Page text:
The BrainEx solution contained chemicals that prevented neurons from firing. To be extra cautious, the researchers also monitored the brains for any such activity and were prepared to administer an anesthetic should they have seen signs of consciousness.
Even so, the research signals a massive debate to come regarding medical ethics and our definition of death.
Most countries define death, clinically speaking, as the irreversible loss of brain or circulatory function. This definition was already at odds with some folk- and value-centric understandings, but where do we go if it becomes possible to reverse clinical death with artificial perfusion?
"This is wild," Jonathan Moreno, a bioethicist at the University of Pennsylvania, told the New York Times. "If ever there was an issue that merited big public deliberation on the ethics of science and medicine, this is one."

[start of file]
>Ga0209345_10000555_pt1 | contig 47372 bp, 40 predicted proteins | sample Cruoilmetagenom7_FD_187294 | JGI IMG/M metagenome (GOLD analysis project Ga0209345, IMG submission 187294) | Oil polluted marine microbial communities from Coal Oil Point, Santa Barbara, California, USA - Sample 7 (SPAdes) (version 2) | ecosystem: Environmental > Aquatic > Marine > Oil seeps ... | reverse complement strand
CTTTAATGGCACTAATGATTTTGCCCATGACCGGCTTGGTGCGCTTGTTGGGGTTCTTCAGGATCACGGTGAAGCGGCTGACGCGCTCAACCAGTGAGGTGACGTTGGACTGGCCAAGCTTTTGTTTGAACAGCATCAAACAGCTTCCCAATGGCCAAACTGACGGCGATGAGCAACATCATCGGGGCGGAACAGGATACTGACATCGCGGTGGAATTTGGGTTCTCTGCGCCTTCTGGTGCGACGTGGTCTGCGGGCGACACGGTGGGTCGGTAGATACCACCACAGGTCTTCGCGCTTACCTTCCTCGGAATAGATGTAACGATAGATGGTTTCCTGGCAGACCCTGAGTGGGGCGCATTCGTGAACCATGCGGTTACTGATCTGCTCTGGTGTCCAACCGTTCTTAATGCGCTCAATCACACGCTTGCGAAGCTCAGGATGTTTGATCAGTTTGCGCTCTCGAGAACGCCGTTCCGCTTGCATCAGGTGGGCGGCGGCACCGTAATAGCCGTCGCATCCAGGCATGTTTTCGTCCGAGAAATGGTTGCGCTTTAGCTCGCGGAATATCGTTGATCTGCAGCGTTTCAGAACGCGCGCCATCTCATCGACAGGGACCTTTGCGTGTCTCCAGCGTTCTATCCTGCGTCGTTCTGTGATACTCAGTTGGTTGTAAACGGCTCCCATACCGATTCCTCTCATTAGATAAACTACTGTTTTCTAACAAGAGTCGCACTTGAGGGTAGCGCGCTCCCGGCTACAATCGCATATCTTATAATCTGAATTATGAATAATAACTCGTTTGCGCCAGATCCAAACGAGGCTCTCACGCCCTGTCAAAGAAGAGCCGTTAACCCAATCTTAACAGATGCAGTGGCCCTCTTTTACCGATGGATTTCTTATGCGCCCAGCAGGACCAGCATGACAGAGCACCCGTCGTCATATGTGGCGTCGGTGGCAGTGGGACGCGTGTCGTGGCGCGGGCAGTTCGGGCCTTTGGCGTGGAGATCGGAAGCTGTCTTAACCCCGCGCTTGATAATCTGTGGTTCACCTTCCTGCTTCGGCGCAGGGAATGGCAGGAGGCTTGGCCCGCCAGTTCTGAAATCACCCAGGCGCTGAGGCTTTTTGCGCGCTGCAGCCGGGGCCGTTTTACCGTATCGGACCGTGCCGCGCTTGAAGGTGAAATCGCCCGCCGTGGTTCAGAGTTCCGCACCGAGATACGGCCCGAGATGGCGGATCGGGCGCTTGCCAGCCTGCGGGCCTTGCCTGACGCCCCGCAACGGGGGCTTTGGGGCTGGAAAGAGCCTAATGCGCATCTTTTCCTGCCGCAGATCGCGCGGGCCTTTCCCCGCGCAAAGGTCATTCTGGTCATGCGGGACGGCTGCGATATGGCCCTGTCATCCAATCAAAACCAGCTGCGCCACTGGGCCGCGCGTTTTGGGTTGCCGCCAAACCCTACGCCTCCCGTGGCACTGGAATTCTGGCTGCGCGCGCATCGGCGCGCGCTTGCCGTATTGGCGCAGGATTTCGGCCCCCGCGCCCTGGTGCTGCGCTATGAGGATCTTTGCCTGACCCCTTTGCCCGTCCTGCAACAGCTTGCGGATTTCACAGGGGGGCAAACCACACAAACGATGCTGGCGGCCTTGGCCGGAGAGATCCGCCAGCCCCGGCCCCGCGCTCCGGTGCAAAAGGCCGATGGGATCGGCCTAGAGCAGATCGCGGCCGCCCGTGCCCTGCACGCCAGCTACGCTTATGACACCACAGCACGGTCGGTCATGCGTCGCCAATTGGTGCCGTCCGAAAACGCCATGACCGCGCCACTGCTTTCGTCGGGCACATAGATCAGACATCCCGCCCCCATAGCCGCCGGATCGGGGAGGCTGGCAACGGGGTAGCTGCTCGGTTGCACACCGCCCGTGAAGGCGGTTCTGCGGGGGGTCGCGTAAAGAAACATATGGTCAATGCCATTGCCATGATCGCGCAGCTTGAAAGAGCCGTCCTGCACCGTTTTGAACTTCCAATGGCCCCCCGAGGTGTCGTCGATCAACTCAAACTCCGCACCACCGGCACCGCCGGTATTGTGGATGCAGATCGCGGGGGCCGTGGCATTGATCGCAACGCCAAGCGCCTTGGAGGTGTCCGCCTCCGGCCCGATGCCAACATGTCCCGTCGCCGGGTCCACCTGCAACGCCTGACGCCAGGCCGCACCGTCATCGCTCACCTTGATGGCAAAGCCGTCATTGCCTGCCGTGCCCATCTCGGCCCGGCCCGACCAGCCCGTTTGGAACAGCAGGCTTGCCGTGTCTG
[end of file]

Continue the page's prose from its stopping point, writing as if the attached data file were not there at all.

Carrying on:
One possible consequence involves organ donations. Some European countries require emergency responders to use a process that preserves organs when they cannot resuscitate a person. They continue to pump blood throughout the body, but use a "thoracic aortic occlusion balloon" to prevent that blood from reaching the brain.
The system is already controversial because it raises concerns about what caused the patient's death. But what happens when brain death becomes readily reversible? Stuart Younger, a bioethicist at Case Western Reserve University, told Nature that if BrainEx were to become widely available, it could shrink the pool of eligible donors.
"There's a potential conflict here between the interests of potential donors — who might not even be donors — and people who are waiting for organs," he said.